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Monday, May 14, 2018

New Ebola outbreak: WHO prepares for the "worst case scenario"

Por Nina

The World Health Organization (WHO) is preparing for the "worst case scenario" possible in the face of the new Ebola outbreak in the Democratic Republic of the Congo (DRC), where 32 suspected cases of the disease have already been detected. Last Tuesday, the Ministry of Health of the DRC reported that it had confirmed two cases of Ebola in the laboratory and on the same day it officially declared a new outbreak in the country, the scene of several epidemics in the past.

Teams from WHO, Unicef, the International Federation of the Red Cross (IFRC) and Médecins Sans Frontières (MSF) have been deployed in the region where the outbreak has arisen, in Bikoro (northwest), a remote place 280 kilometers from the provincial capital and with a very poor infrastructure, explained at a press conference the emergency director of the WHO, Peter Salama.

"We are very worried because the area where it has emerged is remote and very poor and with very poor access, so the arrival of assistance is a challenge in itself," said the expert. WHO has alerted nine border DRC countries, although they are particularly concerned about the risk of contagion in Congo Brazaville and the Central African Republic, because they share waterways with Kinshasa.

For this reason, WHO is about to sign an agreement with the World Food Program (WFP) to have helicopters in which to transport personnel and materials, while at the same time planning the possibility of creating a landing strip so that the planes can land. "We are afraid that the outbreak will expand to Bandaka, the provincial capital, with a million inhabitants, if it reaches that city we will have a bigger outbreak and a very important challenge, because we know from our experience in West Africa that when Ebola arrives to the big city, and especially to shanty towns, it is very difficult to stop the disease," said Salama.

He assumed that the WHO response is being "immediate" and totally proactive after the criticisms leveled at the organization in 2014 for its delayed reaction to the Ebola outbreak in West Africa that resulted in 11,300 deaths and more than 28,000 cases. From this experience, it was learned that it is essential to deploy on the ground anthropologists and community communication experts to explain to the local population the risks involved in being in direct contact with a sick person, since the Ebola virus is transmitted by the secretion of the skin and mucous membranes, especially just after dying.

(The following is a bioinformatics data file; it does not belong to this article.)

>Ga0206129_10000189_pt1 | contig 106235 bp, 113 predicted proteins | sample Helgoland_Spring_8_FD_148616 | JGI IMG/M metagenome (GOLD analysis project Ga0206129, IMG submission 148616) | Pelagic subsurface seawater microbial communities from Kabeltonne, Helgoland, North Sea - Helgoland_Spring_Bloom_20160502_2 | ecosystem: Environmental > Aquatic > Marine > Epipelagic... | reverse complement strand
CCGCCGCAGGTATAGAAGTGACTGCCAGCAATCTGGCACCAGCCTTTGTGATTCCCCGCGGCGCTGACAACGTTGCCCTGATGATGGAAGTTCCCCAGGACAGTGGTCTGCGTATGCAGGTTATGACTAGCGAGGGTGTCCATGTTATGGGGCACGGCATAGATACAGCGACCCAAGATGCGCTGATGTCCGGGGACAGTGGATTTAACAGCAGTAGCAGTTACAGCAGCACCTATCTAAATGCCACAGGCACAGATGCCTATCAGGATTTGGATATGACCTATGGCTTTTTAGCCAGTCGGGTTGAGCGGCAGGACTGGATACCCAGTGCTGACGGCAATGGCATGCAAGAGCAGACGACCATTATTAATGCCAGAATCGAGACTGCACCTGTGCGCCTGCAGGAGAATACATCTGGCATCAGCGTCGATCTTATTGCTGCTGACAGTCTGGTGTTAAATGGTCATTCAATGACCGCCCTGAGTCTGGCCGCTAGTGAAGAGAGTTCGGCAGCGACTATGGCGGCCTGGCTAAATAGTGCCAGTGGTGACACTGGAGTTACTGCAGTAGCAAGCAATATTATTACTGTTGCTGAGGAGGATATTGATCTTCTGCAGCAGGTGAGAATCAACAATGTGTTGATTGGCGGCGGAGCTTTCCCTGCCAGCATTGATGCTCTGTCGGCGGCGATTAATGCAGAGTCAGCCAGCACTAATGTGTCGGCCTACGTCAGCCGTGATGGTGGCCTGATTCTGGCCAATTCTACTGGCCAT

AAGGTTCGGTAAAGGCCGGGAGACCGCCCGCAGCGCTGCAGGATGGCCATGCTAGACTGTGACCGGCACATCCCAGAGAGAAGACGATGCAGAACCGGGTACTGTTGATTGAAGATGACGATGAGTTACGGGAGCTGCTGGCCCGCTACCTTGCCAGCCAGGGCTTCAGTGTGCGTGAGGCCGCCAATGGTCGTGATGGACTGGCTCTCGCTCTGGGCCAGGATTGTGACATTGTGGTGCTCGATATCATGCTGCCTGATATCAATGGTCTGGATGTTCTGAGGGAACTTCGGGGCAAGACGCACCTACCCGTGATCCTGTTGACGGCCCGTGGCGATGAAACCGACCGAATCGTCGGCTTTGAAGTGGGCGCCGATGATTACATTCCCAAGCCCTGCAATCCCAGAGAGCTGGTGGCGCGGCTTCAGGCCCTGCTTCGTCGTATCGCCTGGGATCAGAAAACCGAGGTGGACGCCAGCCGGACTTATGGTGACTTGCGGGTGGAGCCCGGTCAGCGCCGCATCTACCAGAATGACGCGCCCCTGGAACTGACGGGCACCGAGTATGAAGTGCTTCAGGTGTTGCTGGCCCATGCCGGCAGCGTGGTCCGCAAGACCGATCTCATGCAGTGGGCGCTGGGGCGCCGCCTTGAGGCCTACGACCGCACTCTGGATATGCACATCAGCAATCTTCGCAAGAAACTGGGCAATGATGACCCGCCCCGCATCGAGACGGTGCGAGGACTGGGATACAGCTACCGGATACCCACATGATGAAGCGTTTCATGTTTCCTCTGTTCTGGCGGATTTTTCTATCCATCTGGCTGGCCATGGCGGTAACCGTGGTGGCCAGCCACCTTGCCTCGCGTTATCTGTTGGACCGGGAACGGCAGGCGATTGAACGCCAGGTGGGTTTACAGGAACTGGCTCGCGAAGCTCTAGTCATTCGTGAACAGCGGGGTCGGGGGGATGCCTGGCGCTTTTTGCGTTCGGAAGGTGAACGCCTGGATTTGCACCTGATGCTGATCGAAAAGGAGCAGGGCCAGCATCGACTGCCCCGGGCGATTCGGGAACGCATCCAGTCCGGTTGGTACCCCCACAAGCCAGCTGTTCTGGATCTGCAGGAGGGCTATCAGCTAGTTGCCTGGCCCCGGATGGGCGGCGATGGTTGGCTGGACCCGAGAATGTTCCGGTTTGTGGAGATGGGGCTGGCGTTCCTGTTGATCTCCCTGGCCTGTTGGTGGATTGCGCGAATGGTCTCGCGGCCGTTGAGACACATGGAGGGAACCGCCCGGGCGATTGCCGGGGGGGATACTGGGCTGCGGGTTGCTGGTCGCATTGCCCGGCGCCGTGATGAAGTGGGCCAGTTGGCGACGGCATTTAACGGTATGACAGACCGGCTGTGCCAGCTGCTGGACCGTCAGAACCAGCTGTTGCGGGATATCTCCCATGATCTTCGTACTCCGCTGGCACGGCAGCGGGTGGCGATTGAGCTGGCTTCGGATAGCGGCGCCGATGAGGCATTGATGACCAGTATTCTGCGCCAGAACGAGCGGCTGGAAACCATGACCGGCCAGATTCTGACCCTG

The first cases of hemorrhagic fever due to the new Ebola virus outbreak in the Democratic Republic of the Congo were detected in December, while the first deaths were recorded in January, the World Health Organization (WHO) reported on Thursday. "According to our first reports, cases were reported since December and the first deaths occurred in January, but the connection between the deaths and the epidemic has not been established at the moment," the WHO spokesperson in Congo, Eugene Kabambi, told Reuters.

The agency, which confirmed on Tuesday the ninth Ebola epidemic in the country since 1976, added that, so far, at least 17 people have died in the northwest, although they have not reported when they happened. For now, only two cases of Ebola have been confirmed after being analyzed in a laboratory in the capital, Kinshasha. However, this same Thursday, four people have been transferred to Bikoro Hospital due to suspicions of contagion of the disease, so the number of people with symptoms rises to 25. Although Congolese epidemiologists believe that the risk of spreading the virus is very low because it was registered in the remote area of Bikoro, WHO has already activated the Contingency Plan to contain the virus. However, the WHO has specified that the new outbreak is not related to that of 2014, which killed more than 11,300 people among the nearly 28,000 cases diagnosed. For its part, the Congolese Ministry of Health has sent a team of 12 experts to the area to identify the epicenter of the outbreak and detect all affected populations.

The four admitted Thursday, stoke the fear of the spread of the virus, since the first cases, whose symptoms may take up to 21 days after the bite of the mosquito, were detected more than five months ago in the city of Ikoko Impenge, and those on Thursday have occurred in the neighboring town located 60 kilometers. The director of Bikoro Hospital, Serge Ngaleto, explained that, of the four people admitted, two are health workers who were in contact with possible infected. "After the contact, the nurses began to show symptoms and we have isolated them," Ngaleto told Reuters. Without preventive measures, the virus can spread quickly, and is fatal in 90% of cases, since, at the moment, there is no official medication to treat it. The hot, humid climate of the country facilitates the spread of dangerous diseases in a country where, so far this year, hundreds of people have died due to Lassa fever, a hemorrhagic fever of the Ebola family.